Divergent outputs of the ventral lateral geniculate nucleus mediate visually evoked defensive behaviors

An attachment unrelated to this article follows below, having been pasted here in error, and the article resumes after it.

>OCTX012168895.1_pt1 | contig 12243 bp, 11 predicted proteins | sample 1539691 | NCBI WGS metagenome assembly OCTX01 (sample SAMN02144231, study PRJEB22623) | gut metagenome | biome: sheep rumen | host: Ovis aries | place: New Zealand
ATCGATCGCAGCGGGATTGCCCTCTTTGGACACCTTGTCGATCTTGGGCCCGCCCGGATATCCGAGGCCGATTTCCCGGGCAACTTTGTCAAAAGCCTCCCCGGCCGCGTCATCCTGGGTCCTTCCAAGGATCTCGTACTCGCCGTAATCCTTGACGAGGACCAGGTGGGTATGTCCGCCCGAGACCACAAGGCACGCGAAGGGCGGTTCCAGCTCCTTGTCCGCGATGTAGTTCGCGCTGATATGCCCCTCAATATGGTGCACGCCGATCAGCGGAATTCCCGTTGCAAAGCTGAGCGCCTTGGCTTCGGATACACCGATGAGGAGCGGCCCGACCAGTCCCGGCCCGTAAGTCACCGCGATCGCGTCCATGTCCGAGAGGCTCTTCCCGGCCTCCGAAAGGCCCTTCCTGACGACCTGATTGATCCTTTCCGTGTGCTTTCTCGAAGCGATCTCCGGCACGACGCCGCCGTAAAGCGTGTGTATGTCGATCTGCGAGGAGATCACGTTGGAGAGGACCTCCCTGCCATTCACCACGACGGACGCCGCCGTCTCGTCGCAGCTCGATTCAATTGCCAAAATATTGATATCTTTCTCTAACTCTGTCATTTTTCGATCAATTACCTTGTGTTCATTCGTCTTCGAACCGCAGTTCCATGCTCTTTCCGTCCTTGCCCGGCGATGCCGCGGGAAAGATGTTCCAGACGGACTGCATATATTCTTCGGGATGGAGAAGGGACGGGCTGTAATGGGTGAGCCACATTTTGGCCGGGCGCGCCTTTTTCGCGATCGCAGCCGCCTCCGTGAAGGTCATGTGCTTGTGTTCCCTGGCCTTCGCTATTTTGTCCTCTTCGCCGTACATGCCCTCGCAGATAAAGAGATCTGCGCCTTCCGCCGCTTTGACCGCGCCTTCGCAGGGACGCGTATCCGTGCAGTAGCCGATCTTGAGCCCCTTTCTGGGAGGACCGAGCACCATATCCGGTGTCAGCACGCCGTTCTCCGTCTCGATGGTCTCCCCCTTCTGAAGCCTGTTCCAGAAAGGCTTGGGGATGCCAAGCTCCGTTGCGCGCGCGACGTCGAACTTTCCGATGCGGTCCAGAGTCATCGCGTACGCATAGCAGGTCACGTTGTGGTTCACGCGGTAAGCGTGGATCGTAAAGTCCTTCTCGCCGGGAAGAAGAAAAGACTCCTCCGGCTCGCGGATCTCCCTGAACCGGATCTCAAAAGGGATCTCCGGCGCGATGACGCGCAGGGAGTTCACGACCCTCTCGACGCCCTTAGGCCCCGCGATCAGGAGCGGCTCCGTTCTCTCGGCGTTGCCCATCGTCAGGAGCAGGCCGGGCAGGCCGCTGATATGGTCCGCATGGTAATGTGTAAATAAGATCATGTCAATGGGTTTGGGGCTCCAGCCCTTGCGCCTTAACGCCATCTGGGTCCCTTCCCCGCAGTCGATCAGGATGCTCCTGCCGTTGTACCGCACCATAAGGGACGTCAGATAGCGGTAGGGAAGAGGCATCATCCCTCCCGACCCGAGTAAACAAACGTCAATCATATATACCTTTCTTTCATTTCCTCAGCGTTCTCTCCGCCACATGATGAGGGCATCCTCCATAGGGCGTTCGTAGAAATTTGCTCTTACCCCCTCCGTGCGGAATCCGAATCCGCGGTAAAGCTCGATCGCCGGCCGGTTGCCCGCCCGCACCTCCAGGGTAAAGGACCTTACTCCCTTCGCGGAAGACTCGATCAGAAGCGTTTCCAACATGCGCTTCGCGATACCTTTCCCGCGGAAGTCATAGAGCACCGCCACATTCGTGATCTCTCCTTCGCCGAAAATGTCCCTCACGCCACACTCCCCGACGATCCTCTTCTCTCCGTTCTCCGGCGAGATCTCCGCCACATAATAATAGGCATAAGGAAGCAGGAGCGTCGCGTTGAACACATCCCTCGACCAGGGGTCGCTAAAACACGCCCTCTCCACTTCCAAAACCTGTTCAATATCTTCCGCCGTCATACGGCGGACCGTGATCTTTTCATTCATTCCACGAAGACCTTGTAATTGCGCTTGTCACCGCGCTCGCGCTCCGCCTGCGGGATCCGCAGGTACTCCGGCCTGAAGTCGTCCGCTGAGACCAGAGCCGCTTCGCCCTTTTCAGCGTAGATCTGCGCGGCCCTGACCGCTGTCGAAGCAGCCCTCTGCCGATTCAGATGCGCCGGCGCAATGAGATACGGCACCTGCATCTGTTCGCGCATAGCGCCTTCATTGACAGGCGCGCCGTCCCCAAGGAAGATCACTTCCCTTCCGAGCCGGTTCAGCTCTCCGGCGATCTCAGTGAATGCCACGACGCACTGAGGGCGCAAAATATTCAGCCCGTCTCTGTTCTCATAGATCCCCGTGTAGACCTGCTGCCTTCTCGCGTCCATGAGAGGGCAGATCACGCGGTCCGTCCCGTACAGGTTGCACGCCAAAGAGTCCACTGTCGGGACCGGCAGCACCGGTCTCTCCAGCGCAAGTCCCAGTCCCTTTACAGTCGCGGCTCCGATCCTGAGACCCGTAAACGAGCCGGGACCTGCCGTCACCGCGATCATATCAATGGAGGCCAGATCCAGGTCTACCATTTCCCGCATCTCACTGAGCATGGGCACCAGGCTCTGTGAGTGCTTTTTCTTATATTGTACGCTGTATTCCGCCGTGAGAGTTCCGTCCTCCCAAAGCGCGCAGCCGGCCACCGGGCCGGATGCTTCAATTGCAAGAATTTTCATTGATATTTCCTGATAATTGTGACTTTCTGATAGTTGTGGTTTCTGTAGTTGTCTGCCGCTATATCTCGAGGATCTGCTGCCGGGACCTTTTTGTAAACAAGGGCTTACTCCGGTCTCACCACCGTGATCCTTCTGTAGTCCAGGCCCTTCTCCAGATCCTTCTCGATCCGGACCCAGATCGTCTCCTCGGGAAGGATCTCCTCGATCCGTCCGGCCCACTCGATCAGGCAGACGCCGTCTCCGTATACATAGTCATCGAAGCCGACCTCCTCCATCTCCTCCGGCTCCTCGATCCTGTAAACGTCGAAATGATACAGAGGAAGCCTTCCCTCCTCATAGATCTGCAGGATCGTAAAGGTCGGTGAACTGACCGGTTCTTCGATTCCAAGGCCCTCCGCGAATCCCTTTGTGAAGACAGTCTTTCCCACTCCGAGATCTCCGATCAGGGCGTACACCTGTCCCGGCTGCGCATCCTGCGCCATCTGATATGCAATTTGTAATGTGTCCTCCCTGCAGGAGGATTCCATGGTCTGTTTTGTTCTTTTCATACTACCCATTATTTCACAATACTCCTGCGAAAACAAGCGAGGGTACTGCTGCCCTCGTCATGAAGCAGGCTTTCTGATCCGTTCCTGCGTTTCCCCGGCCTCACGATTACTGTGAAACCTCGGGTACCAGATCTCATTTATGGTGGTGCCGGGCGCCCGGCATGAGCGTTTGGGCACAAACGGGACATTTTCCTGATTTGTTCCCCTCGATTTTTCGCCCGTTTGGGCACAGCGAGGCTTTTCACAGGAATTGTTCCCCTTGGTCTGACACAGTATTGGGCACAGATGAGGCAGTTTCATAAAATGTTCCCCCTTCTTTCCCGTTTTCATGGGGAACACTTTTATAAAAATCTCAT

Rapid alternations between exploration and defensive reactions require ongoing risk assessment. How visual cues and internal states flexibly modulate the selection of behaviors remains incompletely understood. Here, we show that the ventral lateral geniculate nucleus (vLGN)—a major retinorecipient structure—is a critical node in the network controlling defensive behaviors to visual threats. We find that vLGNGABA neuron activity scales with the intensity of environmental illumination and is modulated by behavioral state. Chemogenetic activation of vLGNGABA neurons reduces freezing, whereas inactivation dramatically extends the duration of freezing to visual threats. Perturbations of vLGN activity disrupt exploration in brightly illuminated environments. We describe both a vLGN→nucleus reuniens (Re) circuit and a vLGN→superior colliculus (SC) circuit, which exert opposite influences on defensive responses. These findings reveal roles for genetic- and projection-defined vLGN subpopulations in modulating the expression of behavioral threat responses according to internal state.